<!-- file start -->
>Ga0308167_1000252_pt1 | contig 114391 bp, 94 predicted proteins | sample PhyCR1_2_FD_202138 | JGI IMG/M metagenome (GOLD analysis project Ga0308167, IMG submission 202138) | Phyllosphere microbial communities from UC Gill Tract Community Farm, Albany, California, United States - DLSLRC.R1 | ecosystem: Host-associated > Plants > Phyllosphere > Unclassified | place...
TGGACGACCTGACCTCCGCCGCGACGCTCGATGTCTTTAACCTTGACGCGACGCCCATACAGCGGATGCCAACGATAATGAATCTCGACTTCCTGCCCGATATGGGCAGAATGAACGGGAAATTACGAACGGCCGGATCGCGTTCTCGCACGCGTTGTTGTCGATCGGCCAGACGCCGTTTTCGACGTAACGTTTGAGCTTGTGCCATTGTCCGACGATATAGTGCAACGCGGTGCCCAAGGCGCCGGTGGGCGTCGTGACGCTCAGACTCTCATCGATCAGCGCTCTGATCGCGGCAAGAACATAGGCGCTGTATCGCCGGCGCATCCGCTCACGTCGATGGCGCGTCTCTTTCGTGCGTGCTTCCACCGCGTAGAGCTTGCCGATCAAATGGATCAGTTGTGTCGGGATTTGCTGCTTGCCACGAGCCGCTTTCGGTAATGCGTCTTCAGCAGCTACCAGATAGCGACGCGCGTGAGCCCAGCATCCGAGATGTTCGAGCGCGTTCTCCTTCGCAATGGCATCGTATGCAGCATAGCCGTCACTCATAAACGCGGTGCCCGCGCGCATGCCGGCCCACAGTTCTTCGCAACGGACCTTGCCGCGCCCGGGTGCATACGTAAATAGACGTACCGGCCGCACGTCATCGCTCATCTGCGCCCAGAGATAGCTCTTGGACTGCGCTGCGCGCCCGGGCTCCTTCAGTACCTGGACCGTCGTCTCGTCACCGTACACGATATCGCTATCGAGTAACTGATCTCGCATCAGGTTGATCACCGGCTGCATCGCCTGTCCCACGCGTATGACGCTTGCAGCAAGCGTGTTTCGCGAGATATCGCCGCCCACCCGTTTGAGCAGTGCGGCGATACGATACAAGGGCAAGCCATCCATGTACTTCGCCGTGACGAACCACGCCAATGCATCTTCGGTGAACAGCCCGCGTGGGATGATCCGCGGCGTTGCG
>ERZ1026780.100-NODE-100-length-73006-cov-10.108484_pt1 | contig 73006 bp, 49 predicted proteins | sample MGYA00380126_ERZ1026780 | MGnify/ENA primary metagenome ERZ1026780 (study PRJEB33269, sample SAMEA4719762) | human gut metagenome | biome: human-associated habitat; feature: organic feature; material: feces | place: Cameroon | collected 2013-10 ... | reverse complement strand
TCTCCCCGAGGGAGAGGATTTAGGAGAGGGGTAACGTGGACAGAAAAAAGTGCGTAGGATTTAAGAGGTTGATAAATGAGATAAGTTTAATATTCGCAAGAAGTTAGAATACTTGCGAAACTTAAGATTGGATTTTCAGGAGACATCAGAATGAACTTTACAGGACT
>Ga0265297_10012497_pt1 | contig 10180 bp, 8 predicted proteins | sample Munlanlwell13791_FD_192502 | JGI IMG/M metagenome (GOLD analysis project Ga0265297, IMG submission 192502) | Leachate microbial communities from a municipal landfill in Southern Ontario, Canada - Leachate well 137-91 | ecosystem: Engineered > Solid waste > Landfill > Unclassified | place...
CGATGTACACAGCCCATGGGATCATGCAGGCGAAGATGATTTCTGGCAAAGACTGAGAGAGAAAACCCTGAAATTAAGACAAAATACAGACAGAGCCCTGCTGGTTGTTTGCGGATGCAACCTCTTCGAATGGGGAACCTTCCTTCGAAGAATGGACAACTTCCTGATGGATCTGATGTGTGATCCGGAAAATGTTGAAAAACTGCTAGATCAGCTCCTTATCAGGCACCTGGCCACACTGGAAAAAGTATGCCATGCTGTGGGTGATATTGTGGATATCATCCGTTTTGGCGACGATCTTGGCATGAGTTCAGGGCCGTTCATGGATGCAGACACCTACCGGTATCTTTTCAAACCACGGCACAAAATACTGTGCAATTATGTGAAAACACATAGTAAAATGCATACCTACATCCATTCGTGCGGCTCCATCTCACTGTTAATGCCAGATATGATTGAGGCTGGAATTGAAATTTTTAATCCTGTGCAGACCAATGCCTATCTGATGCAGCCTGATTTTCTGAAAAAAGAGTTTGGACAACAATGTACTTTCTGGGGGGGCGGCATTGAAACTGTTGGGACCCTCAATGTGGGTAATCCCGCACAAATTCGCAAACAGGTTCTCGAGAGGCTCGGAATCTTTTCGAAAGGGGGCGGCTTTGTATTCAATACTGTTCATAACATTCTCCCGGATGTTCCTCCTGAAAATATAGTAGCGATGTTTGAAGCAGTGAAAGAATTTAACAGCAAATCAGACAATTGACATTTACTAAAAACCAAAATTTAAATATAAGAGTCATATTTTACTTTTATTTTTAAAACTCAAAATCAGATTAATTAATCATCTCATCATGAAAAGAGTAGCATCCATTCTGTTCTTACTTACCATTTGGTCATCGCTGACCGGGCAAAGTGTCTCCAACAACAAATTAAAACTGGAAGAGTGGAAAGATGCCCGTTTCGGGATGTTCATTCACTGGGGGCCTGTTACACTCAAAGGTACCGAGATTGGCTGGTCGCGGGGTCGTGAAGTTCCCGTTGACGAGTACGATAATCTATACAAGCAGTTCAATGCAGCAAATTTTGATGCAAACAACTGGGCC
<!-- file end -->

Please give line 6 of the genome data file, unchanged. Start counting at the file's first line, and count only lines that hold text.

CGATGTACACAGCCCATGGGATCATGCAGGCGAAGATGATTTCTGGCAAAGACTGAGAGAGAAAACCCTGAAATTAAGACAAAATACAGACAGAGCCCTGCTGGTTGTTTGCGGATGCAACCTCTTCGAATGGGGAACCTTCCTTCGAAGAATGGACAACTTCCTGATGGATCTGATGTGTGATCCGGAAAATGTTGAAAAACTGCTAGATCAGCTCCTTATCAGGCACCTGGCCACACTGGAAAAAGTATGCCATGCTGTGGGTGATATTGTGGATATCATCCGTTTTGGCGACGATCTTGGCATGAGTTCAGGGCCGTTCATGGATGCAGACACCTACCGGTATCTTTTCAAACCACGGCACAAAATACTGTGCAATTATGTGAAAACACATAGTAAAATGCATACCTACATCCATTCGTGCGGCTCCATCTCACTGTTAATGCCAGATATGATTGAGGCTGGAATTGAAATTTTTAATCCTGTGCAGACCAATGCCTATCTGATGCAGCCTGATTTTCTGAAAAAAGAGTTTGGACAACAATGTACTTTCTGGGGGGGCGGCATTGAAACTGTTGGGACCCTCAATGTGGGTAATCCCGCACAAATTCGCAAACAGGTTCTCGAGAGGCTCGGAATCTTTTCGAAAGGGGGCGGCTTTGTATTCAATACTGTTCATAACATTCTCCCGGATGTTCCTCCTGAAAATATAGTAGCGATGTTTGAAGCAGTGAAAGAATTTAACAGCAAATCAGACAATTGACATTTACTAAAAACCAAAATTTAAATATAAGAGTCATATTTTACTTTTATTTTTAAAACTCAAAATCAGATTAATTAATCATCTCATCATGAAAAGAGTAGCATCCATTCTGTTCTTACTTACCATTTGGTCATCGCTGACCGGGCAAAGTGTCTCCAACAACAAATTAAAACTGGAAGAGTGGAAAGATGCCCGTTTCGGGATGTTCATTCACTGGGGGCCTGTTACACTCAAAGGTACCGAGATTGGCTGGTCGCGGGGTCGTGAAGTTCCCGTTGACGAGTACGATAATCTATACAAGCAGTTCAATGCAGCAAATTTTGATGCAAACAACTGGGCC